Extending South Africa’s R350 grant by another year to cost taxpayers R35 billion: economist

It is now the base case view that the Social Relief of Distress (SRD) grant will be extended for at least the 2022/23 fiscal year, says Jeff Schultz, senior economist at BNP Paribas South Africa.

This comes as the country’s revenue collections continue to outstrip expectations by as much as 1% of GDP compared with the November mid-term budget estimates the National Treasury had projected, Schultz said in a research note on Tuesday (25 January).

Finance minister Enoch Godogwana has previously indicated that any SRD extension would be contingent on further upsides to the country’s revenue performance.

“Deteriorating socio-economic conditions, rising joblessness and more acute inequality in the economy suggest that an SRD extension for another year is a likely minimum requirement for the political economy right now. At a minimum, we expect another year of SRD extension to cost the fiscus R35 billion.”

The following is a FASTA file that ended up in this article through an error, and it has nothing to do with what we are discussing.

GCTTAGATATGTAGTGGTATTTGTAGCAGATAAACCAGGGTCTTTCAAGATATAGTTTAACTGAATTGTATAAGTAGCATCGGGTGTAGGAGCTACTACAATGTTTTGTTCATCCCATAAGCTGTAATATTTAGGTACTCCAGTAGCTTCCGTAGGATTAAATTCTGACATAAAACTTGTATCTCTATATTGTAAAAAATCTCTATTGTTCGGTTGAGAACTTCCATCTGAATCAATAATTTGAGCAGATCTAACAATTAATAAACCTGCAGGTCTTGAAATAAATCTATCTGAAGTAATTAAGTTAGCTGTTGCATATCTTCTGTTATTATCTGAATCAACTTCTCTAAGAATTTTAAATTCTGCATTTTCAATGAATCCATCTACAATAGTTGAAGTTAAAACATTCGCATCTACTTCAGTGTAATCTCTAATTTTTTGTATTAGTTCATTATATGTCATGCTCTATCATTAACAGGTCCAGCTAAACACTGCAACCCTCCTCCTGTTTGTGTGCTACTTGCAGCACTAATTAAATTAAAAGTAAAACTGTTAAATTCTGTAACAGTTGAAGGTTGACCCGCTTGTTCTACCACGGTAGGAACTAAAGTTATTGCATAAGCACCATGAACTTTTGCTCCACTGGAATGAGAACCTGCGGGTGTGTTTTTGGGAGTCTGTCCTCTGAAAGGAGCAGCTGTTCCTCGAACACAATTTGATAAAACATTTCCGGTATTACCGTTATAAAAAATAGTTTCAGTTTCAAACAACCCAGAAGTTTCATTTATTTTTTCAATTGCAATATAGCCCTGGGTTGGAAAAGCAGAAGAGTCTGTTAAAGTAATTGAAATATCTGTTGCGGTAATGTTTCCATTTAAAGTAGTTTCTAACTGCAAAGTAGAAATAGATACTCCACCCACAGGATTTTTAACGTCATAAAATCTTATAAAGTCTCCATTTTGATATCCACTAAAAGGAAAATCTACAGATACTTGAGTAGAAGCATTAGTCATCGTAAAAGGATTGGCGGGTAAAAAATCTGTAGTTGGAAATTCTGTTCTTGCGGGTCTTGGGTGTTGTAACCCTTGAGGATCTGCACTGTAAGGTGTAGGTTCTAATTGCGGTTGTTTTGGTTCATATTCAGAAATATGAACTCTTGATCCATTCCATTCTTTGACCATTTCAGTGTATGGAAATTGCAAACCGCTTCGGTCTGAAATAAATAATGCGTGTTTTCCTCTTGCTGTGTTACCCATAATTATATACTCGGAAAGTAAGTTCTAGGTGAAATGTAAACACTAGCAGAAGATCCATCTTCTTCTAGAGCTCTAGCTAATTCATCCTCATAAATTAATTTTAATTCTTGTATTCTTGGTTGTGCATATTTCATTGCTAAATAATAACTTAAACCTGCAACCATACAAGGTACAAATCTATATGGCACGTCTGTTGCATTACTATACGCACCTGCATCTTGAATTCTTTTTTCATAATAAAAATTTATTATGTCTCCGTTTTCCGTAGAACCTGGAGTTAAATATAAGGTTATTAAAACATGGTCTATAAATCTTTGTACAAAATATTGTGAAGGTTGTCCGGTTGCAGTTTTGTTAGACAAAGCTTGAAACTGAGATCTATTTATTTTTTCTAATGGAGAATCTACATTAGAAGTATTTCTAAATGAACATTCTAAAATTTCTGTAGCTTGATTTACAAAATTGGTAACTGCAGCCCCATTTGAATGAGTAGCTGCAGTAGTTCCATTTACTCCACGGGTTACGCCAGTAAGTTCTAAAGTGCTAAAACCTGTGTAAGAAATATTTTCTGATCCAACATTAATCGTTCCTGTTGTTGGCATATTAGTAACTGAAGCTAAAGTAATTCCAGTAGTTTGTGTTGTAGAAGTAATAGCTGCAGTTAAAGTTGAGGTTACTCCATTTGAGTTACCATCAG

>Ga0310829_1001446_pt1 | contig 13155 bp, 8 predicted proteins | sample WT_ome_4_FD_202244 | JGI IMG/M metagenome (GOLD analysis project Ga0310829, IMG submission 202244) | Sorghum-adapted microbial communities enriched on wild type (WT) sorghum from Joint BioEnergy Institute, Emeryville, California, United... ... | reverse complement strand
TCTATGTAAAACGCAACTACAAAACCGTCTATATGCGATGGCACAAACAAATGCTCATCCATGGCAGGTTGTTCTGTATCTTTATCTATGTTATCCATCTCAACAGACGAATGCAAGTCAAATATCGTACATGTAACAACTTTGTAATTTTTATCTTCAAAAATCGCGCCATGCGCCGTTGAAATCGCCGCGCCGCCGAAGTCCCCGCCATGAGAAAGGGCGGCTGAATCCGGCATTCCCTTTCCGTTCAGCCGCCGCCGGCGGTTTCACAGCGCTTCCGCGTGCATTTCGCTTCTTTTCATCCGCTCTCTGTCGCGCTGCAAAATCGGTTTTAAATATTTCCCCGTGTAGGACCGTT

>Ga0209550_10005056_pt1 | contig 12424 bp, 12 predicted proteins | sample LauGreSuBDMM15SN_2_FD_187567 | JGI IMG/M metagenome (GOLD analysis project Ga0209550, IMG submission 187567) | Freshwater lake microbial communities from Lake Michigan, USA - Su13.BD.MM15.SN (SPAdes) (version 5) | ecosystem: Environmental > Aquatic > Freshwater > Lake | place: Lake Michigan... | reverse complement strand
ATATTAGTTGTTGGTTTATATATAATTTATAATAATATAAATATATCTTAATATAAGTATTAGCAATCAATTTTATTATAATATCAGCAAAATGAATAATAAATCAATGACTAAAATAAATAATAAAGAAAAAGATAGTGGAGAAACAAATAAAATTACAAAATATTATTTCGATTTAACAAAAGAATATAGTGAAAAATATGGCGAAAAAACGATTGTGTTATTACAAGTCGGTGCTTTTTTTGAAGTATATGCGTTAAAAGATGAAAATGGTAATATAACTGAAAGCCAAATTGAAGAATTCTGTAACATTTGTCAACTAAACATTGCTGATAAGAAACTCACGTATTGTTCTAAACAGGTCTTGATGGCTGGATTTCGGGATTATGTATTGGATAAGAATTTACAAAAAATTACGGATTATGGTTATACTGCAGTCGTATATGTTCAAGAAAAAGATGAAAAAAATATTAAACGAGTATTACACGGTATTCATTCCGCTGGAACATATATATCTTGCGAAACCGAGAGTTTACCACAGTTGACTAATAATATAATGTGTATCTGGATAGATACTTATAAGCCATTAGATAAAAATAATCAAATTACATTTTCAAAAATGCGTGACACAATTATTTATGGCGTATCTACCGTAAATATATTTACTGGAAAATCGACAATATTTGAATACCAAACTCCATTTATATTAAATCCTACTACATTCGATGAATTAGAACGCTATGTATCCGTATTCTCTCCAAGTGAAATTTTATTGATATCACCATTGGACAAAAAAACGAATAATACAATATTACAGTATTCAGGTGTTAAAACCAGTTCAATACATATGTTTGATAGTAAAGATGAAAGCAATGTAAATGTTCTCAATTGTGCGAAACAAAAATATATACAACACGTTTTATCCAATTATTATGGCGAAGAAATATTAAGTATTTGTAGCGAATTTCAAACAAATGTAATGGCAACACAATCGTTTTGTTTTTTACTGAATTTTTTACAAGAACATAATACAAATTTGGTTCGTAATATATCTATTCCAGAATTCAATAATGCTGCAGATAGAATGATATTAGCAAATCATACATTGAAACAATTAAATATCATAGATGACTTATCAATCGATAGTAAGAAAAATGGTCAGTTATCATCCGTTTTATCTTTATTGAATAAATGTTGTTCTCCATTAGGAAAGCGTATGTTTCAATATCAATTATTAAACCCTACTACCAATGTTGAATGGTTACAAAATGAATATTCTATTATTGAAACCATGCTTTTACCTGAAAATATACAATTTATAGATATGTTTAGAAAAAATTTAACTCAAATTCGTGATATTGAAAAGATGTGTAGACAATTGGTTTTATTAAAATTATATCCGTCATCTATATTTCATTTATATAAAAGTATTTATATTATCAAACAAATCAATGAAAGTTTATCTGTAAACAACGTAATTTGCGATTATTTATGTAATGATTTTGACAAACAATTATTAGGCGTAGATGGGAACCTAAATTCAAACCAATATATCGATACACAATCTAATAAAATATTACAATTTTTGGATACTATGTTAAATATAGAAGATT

Both the ruling ANC and the country’s largest trade federation Cosatu have called for the extension of the R350 social relief of distress grant introduced in response to the Covid-19 pandemic.

“The R350 Covid SRD grant has had a significant positive impact on the lives of the poor, but more particularly the unemployed,” President Cyril Ramaphosa said in a statement on Sunday (23 January). “The government must examine the feasibility and affordability of providing some form of income support for the poor and unemployed.”

Ramaphosa, Godongwana and social development minister Lindiwe Zulu held meetings with civil society in mid-January to discuss the possible extension of the grant and the possible introduction of a basic income grant.

“The meeting affirmed the need to work towards affordable and sustainable social protection mechanisms that complement job creation and drive local demand, with due consideration of the fiscal implications,” the presidency said.

“The meeting agreed to have further engagement on the proposals as part of broader consultation among all stakeholders on social protection measures that are appropriate to the country’s circumstances and the needs of the South African people.”


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Extending South Africa’s R350 grant by another year to cost taxpayers R35 billion: economist